The tradition Jack Thwaites inherited – camping in the bush (AOT,
Jack Barrass Thwaites OAM (1902–86), tall, personable and self-effacing bushman, was born at Kendal in Britain's Lake District, and emigrated to Hobart with his family at the age of eleven. An energetic co-founder of the Hobart Walking Club, his sound administrative skills and passion for the outdoors equipped him well for what would become a lifelong pursuit. For three decades Thwaites pioneered bushwalking and mountaineering journeys into remote regions such as the Central Highlands, Frenchmans Cap and south-west Tasmania. From 1948 he made a number of memorable trips to Federation Peak, though final success eluded him until 1977 when he climbed to the summit at the age of 75. Thwaites Plateau in that region is named after him. He was also a foundation member of the Ski Club of Tasmania.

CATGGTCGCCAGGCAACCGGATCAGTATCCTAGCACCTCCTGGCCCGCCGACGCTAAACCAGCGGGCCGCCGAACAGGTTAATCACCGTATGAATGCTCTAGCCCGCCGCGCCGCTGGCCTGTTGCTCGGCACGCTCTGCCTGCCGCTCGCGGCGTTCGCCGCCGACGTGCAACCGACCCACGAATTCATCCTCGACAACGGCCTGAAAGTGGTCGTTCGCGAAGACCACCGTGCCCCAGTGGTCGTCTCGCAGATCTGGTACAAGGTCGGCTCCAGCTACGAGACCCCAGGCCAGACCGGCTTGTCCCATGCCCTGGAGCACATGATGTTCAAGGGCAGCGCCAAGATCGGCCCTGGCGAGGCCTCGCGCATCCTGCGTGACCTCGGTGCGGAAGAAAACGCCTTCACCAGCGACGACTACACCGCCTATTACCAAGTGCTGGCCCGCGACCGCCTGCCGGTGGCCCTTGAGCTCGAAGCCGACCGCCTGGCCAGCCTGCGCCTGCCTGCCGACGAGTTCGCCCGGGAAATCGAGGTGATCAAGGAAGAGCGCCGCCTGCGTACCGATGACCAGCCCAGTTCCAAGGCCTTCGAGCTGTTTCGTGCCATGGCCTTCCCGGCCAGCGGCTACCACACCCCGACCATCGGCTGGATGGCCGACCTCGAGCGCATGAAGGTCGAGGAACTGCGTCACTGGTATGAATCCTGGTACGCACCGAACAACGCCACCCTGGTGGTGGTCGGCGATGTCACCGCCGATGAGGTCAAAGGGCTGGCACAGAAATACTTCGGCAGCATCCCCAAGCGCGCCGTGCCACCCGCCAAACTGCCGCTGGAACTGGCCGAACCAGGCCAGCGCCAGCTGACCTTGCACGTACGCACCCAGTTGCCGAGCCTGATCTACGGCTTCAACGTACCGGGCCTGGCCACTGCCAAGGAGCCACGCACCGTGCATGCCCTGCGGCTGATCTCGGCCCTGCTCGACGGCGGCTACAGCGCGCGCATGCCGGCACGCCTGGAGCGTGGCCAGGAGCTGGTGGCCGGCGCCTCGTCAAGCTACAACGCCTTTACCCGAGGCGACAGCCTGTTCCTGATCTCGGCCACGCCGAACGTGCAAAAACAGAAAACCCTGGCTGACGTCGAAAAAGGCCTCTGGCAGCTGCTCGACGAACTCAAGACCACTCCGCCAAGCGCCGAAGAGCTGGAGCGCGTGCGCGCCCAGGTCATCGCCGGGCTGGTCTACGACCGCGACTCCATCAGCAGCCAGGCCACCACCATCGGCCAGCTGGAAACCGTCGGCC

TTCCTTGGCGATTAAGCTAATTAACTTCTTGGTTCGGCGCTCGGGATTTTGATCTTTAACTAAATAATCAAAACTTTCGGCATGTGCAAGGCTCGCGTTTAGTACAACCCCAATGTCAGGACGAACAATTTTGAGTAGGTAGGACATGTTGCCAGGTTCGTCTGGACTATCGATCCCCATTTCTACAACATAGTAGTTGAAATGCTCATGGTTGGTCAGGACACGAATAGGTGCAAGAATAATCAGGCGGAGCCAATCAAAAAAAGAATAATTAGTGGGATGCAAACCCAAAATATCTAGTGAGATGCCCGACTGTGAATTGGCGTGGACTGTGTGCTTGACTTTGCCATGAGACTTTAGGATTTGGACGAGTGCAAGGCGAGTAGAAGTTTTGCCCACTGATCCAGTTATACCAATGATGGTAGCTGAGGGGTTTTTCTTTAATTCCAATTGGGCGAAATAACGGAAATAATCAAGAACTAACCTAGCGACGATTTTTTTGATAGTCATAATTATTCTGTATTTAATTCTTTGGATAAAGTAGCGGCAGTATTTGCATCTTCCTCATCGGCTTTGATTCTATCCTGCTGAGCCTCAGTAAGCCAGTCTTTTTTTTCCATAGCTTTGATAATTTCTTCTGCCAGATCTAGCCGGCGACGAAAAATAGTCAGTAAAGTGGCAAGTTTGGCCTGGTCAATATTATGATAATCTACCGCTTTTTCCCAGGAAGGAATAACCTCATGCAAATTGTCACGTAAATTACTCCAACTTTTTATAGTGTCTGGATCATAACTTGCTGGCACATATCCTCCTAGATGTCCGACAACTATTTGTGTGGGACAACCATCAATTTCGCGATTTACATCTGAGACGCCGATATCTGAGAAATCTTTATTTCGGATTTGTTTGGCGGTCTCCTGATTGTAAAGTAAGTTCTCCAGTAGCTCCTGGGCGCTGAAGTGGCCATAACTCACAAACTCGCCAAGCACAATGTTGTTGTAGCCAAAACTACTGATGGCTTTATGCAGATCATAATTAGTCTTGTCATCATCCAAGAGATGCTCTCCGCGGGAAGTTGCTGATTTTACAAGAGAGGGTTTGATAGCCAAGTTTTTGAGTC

Thwaites developed a keen interest in the history of all the areas he visited and was responsible for naming many features. A prolific writer on all things Tasmanian, Thwaites was also an excellent photographer and a skilled raconteur. 'Gentleman Jack's' billy tea and campfire yarns were legendary. Thwaites's wider community service included tireless work with the National Fitness Council and Youth Hostels Association of Tasmania, and for many years he served on National Parks Boards. He presented papers to the Tasmanian Historical Research Association and the Royal Society of Tasmania and gave valuable service to many other bodies. In employment, Thwaites worked in the Government Printing Office and the Lands and Surveys Department, retiring as Superintendent of Scenic Reserves.
Further reading: Tasmanian Tramp 23, 26.